People don’t talk enough about height and how it relates to body composition, calories burned, muscle gains, etc. I’m a tall guy at just a hair over 6’3″, but I’m envious of shorter people at times.
I figured why not get the discussion going about height. Using my mad graphic skillz (not really), I came up with this masterpiece.
[Everyone knows Chewbacca, but only the true geeks like me know what’s happening on the right. A young Gary Coleman posing with “Twiki” from Buck Rogers. Twiki carried a computer around his neck named “Dr. Theopolis”. Buck Rogers is worth watching if you get the chance…for the cheesy disco music and bad special effects. Hilarious!]
Height and Plays a Large Role in Lean Mass
Your lean mass is basically everything on your body that isn’t body fat. This is different than muscle mass. Your lean mass includes, bones, organs, water, muscles.
A taller person will naturally have bigger organs, bigger bones, more water, than a shorter person. So they (will typically) have a higher lean body mass than a shorter person even without much muscular development.
Tall people have a huge advantage in lean mass…which means they will typically burn more calories than their shorter friends. But what if someone is shorter but more muscular?
Your Organs Burn More Calories Than Your Muscles
I’m 6’3″ and 190…I have a good friend who is 5’10 and 190. We are roughly the same body fat percentage. He has more muscle, so you would think that he would have a higher RMR (Resting Metabolic Rate). That assumption would be wrong.
I will burn substantially more calories than him. Roughly 60% of RMR is from organs and 40% from muscle.
Since I am tall, he will have to reach a higher lean body mass than me to reach the same RMR.
The Biggest Mistake I See Muscular People Make
I was going to do this post just on this idea alone. It is probably the biggest “takeaway”. Guys in particular who get big believe they need many more calories due to their increase in muscle mass. Adding muscle contributes very little to calories burned (even less than I used to believe).
Think along the lines of 6 calories per pound of muscle each day. So adding 20-30 pounds of lean muscle is just an extra 120-180 calories burned per day.
30 Pounds of Muscle Fails Against One Pack of Skittles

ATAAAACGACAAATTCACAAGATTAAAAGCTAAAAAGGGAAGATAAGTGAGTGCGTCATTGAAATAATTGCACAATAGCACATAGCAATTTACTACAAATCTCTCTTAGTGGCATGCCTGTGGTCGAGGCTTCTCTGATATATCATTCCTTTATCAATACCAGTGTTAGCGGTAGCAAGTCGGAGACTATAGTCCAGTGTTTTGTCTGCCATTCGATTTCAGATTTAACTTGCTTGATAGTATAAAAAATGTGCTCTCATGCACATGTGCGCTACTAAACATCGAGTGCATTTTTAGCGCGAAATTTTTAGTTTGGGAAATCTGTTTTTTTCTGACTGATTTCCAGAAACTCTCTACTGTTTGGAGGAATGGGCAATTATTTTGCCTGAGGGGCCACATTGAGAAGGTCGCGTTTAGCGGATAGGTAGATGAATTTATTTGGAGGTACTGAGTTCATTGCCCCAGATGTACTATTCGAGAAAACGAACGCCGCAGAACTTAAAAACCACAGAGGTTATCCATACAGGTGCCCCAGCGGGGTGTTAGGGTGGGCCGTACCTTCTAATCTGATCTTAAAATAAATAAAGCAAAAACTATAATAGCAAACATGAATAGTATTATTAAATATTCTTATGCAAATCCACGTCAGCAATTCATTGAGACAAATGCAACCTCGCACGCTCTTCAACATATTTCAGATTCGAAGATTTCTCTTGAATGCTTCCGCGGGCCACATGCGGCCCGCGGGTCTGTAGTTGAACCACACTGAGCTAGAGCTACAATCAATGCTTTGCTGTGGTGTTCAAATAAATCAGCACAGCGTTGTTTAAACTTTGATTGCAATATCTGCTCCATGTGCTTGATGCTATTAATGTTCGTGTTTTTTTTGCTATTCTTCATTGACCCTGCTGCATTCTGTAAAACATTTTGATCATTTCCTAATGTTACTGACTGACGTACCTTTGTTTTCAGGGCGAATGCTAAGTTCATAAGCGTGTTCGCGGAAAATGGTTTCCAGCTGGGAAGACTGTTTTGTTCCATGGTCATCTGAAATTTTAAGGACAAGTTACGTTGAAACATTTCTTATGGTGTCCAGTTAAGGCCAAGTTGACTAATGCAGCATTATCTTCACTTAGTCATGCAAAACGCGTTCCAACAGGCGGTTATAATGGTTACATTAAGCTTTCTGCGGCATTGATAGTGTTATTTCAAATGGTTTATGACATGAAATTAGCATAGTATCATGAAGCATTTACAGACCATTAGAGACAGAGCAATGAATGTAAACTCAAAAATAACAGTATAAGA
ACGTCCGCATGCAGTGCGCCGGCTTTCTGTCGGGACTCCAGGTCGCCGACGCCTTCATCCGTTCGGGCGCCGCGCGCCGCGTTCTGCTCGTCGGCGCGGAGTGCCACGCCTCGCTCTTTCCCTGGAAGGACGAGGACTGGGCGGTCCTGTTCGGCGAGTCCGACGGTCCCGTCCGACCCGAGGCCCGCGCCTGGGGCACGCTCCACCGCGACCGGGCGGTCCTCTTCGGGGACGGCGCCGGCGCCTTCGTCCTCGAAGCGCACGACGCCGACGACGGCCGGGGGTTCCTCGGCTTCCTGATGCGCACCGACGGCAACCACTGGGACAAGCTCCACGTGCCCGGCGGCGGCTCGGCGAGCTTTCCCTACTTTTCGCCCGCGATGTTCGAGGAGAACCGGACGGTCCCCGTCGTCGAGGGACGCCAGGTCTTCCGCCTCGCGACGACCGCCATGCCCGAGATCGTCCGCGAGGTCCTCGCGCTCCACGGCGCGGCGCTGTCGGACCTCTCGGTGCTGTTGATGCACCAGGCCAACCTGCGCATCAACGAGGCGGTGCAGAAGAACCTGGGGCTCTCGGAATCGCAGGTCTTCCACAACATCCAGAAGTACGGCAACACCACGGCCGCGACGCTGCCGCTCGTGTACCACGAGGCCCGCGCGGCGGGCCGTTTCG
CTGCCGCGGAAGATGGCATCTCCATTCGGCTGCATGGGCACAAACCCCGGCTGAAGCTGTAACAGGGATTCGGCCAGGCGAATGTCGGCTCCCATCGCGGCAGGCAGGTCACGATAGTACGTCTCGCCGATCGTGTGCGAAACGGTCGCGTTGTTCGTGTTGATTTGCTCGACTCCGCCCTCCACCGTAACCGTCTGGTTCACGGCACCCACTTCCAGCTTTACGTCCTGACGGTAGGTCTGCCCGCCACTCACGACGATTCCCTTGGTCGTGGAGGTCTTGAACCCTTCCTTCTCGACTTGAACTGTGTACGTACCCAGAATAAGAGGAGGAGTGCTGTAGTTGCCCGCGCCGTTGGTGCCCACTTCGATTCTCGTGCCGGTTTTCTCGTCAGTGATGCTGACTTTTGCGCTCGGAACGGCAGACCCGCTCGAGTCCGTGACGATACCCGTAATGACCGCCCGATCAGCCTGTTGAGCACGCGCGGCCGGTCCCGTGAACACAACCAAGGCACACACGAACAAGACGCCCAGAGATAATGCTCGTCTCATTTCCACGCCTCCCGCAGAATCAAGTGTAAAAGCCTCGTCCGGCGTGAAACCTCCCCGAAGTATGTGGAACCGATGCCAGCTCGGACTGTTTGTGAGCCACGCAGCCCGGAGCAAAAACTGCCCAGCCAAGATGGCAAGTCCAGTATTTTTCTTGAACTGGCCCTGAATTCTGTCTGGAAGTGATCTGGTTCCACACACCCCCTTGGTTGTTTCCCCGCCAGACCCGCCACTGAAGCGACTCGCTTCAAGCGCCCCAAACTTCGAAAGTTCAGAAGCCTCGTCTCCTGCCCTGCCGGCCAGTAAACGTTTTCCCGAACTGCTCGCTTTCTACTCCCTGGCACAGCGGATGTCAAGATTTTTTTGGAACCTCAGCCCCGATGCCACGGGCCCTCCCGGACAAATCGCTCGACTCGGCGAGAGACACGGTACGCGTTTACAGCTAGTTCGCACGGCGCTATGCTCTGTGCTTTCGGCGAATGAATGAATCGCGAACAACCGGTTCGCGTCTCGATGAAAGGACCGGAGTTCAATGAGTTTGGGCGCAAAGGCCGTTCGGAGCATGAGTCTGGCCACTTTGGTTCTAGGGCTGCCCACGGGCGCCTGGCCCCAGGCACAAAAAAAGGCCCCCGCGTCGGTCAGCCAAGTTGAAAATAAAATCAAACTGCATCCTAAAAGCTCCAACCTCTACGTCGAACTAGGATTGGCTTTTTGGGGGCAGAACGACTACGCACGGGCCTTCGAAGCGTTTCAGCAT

[Adding 30 pounds sounds like a impressive feat…and it is…but can’t touch the power of just one pack of Skittles. I haven’t had a pack of Skittles in a long time, but is is right up there with Swedish Fish, Red Vines, and Gummy Bears in pure deliciousness.]
Adding Muscle Makes a Bigger Impact on a Shorter Person
As a somewhat tall guy, I can add 5 pounds of muscle and it won’t be as noticeable as someone 6 inches shorter doing the same thing.
The advantage of being shorter is that you don’t have to spend as much time adding muscle to achieve a certain look compared to someone who is taller.
Another advantage is the increased leverage a shorter person has when it comes to lifting. I used to work out with a guy who was 8 inches shorter than me back in high school. It was frustrating how much stronger he was in many of the lifts…especially the bench press. It took me a couple of years to just bench 225 pounds and I think he was doing it within a few weeks of training. Stupid long arms!
Eating With a Taller Person or Lifting With A Shorter Person
As a relatively tall person I have much more wiggle room when it comes to diet than most people. More often than not, I simply have a higher RMR than a person who is shorter than me. I still can’t pig out and expect to be lean, but I will have a slightly easier time than a shorter person (everything else being equal). When it comes to the gym it is a different deal.
Guys who are in the 5’6″ – 5’10” range with the same amount of lifting experience often are stronger than me in certain lifts (mainly pressing movements like bench or military press).
This isn’t always the case, but just a trend I notice.